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Councillor first to be convicted of Localism Act pecuniary interest offence

A former leader of Dorset County Council is thought to have become the first councillor to be found guilty of an offence under the pecuniary interest provisions of the Localism Act 2011.

The charge against Spencer Flower, who is also a councillor at East Dorset District Council, was that on 25 February 2013 at Dorset, he was present at a meeting about the East Dorset Core Strategy and had a disclosable pecuniary interest in a matter considered at that meeting and without reasonable excuse, participated in the vote taken at that meeting.

At the time Flower was a non-executive director of Synergy Housing, a charity that exists to provide homes for those in need. He held that role from 2004 until 24 September 2013. Although not paid a salary, he received remuneration payments of £29,920 for the years 2010 to 2013

Flower listed this interest in pecuniary interests forms submitted to East Dorset and the county council in July 2012.

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The defendant pleaded not guilty to one requisition under sections 31 (1) and (4) and 34 (1) (b) and (3) of the 2011 Act. Two other charges against him had been dropped.

At Bournemouth Magistrates’ Court District Judge Nicholls noted that the defendant was a man of good character and the court had received a number of character references from people speaking highly of his abilities, his conscientiousness and his years of public service.

Flower’s view was that the matters at the relevant meeting in relation to the Core Strategy were of a broader nature and did not concern detailed issues of planning and ownership.

The judge nevertheless concluded that the defendant should – prior to the meeting – have taken time to consider his position.

The 2011 Act made it clear that having declared his interest in Synergy Housing, the defendant could not take part in that meeting, the judge said.

Flower could have obtained a dispensation, he added, and had previously made use of such a dispensation in relation to council tax.

District Judge Nicholls suggested that it would not have been unreasonable for the defendant to have consulted the monitoring officer. The onus remained on the member to deal with matters.

The judge found that Flower was prevented by the Localism Act from taking part in the meeting on 25 February 2013. Without a dispensation, he could not take part.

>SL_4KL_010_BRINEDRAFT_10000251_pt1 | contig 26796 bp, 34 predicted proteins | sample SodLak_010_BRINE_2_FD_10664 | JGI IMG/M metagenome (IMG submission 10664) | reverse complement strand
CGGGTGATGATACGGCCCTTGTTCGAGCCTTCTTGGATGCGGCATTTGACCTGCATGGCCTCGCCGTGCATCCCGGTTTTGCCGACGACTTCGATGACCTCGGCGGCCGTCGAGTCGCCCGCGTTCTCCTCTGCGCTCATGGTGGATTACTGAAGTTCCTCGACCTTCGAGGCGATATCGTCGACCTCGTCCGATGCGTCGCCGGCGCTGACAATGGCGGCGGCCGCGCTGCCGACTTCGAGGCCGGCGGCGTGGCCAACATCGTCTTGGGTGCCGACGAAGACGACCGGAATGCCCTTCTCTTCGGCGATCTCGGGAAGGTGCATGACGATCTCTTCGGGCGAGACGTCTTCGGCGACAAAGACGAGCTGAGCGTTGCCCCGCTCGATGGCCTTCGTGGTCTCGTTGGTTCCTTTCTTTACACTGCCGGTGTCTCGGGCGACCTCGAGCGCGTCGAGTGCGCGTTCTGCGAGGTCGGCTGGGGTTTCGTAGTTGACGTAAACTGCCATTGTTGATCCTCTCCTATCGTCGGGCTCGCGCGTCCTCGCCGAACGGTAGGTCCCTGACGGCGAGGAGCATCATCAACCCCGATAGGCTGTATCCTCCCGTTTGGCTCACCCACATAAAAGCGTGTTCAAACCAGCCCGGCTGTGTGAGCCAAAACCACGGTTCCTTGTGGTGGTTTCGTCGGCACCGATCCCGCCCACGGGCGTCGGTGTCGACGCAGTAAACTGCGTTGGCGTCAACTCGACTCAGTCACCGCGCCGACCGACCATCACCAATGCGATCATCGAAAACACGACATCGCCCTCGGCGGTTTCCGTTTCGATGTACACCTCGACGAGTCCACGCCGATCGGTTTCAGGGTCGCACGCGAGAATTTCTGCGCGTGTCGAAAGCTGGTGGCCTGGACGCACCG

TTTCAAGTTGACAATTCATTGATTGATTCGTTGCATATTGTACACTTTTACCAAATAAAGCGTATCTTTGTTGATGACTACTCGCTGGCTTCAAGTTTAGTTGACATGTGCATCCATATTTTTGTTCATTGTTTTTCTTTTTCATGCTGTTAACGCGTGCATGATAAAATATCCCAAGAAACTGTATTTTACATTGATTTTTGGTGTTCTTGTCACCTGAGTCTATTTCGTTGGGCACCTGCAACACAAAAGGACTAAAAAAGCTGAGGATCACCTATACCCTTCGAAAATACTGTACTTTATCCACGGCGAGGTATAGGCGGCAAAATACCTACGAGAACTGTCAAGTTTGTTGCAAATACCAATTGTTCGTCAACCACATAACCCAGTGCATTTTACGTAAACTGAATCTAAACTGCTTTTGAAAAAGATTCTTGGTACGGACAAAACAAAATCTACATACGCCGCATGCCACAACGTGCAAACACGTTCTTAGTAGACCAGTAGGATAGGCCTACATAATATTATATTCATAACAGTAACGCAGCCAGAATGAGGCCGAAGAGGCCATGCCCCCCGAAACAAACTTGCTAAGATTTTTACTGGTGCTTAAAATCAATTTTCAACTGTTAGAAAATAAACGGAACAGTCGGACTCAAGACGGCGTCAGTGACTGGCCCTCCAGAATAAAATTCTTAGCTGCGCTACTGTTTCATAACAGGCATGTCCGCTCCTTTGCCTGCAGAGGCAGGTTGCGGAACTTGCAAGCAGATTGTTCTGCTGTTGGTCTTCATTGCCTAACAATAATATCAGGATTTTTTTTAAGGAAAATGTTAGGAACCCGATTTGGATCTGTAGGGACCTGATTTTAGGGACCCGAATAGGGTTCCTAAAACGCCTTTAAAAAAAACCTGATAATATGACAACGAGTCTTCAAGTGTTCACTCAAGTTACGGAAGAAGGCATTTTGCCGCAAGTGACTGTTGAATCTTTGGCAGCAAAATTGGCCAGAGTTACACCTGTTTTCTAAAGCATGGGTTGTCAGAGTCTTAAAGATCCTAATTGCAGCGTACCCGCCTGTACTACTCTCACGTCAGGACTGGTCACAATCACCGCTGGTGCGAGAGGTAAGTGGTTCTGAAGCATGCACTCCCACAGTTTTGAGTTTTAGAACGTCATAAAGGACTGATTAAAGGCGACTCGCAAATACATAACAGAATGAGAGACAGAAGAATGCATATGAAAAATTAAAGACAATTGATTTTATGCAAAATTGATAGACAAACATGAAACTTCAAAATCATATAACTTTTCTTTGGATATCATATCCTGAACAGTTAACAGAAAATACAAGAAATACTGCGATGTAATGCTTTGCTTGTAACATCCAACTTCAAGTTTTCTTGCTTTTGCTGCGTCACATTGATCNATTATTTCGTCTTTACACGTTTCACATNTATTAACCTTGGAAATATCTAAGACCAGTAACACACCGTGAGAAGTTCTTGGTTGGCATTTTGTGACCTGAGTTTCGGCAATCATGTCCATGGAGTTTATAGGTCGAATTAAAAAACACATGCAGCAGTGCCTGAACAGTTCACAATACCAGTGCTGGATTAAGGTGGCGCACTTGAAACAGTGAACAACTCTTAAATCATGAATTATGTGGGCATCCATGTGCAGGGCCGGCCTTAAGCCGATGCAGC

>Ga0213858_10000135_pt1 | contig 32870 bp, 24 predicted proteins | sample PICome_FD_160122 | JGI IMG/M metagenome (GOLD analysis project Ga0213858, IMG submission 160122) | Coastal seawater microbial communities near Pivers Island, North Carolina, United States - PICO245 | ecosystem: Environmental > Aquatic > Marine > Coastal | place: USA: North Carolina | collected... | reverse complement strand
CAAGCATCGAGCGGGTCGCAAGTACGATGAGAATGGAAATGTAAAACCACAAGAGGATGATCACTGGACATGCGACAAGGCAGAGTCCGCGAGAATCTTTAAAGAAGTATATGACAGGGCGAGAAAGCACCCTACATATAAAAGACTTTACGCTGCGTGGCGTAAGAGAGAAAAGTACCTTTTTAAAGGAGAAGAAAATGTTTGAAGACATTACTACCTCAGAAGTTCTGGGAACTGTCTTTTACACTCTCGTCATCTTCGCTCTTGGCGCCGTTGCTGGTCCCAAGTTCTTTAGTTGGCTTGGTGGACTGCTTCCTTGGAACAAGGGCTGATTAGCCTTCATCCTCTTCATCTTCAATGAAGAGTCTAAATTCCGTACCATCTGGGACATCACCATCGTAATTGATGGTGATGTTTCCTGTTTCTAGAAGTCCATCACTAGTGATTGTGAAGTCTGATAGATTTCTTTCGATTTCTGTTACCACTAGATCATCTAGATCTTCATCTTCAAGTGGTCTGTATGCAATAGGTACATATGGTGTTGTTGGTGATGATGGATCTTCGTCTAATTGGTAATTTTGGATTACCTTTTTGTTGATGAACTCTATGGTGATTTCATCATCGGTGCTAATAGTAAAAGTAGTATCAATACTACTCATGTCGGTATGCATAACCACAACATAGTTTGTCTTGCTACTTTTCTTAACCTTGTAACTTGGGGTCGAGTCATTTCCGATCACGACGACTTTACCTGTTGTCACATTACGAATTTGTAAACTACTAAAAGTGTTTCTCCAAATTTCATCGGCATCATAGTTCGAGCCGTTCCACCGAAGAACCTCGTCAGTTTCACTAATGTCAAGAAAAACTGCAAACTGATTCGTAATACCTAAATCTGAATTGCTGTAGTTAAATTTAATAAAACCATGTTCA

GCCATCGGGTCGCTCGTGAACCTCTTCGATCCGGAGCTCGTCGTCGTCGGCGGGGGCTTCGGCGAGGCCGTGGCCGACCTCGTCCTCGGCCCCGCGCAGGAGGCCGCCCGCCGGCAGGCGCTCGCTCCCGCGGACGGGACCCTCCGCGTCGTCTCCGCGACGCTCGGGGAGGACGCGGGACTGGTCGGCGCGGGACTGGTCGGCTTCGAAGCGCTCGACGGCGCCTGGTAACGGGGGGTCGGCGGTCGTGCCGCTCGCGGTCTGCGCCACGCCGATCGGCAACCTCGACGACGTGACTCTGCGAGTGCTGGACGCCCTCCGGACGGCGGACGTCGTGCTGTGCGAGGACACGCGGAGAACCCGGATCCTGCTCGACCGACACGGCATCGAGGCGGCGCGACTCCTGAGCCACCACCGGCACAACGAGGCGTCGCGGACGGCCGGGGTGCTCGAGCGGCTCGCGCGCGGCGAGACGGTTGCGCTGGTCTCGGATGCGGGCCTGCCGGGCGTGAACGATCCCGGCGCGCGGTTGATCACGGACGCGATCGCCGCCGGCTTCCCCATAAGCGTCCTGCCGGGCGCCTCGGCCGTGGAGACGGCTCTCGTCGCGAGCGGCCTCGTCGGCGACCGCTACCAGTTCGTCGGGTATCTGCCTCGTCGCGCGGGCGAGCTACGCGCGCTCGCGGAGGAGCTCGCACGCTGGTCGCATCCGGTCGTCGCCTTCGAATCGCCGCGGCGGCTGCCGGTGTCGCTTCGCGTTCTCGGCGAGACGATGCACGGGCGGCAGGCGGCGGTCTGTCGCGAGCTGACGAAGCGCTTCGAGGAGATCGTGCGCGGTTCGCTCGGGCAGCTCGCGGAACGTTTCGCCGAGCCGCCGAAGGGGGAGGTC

The meeting, District Judge Nicholls noted, was to consider the Core Strategy. Synergy had responded to the consultation, owned land (Cuthbury Close in Wimborne*) that was being considered and was a part of the details contained in the Core Strategy.

Flower had previously attended a meeting of Synergy where the long-term use of the land at Cuthbury Close had been discussed. It was not a reasonable excuse to effectively fail to consider those matters in the defendant’s knowledge, the judge said.

It was incorrect to assert, as the defendant had done, that the Core Strategy had no relevance to the pecuniary matters considered at a meeting as set out in paragraph 31 of the 2011 Act.

The defendant was under a positive duty under s. 31 (4) not to participate and not to vote, the judge said.

District Judge Nicholls said that whilst Flower’s participation in the 25 February 2013 meeting could not on the evidence before the court lead to any direct benefit to him, the 2011 Act made it clear he should not take part or vote at that meeting. The defendant had failed to satisfy the court that what he did amounted to a reasonable excuse.

Flower was given a six-month conditional discharge and ordered to pay £930 in costs.

After the hearing, he told the BBC: “I am surprised and disappointed that the court has found for the prosecution this morning on a technicality.

"The decision was a conditional discharge for six months - the lowest possible penalty.

"The court emphasised the total lack of any personal gain or intent on my part."

Detective Inspector Neil Devoto of Dorset Police said: “This was a meticulous and impartial investigation into allegations under section 31 and 34 of the Localism Act 2011 following a referral from the East Dorset District Council (EDDC) Monitoring Officer. The Localism Act 2011 is relatively new and I believe that this is one of the first offences brought to trial under this legislation.

“Dorset Police is duty bound to consider evidence and investigate all allegations of criminality. In conjunction with the CPS a decision was made to bring charges. It was decided that charging Mr Flower was in the public interest. It is important that the public have confidence in local representatives and local politics and can trust that due process takes place.”

A Dorset County Council spokesman said: “The county council requires the highest standards of probity and compliance from its members, and takes such matters extremely seriously.
 
“The Localism Act 2011 protects communities and individuals. It ensures that the work we do is transparent and is in the best interest of Dorset residents.
 
“The court has allowed Cllr Flower to remain an elected member and he can continue as a valued member of the county council."

* The prosecution asserted that the terms of a deal between Synergy and a local building firm meant the charity’s flats in Cuthbury Close would be demolished and open up better development opportunities for the firm at the Cuthbury site. The building firm would then provide Synergy with replacement modern housing units at Cuthbury Allotments.

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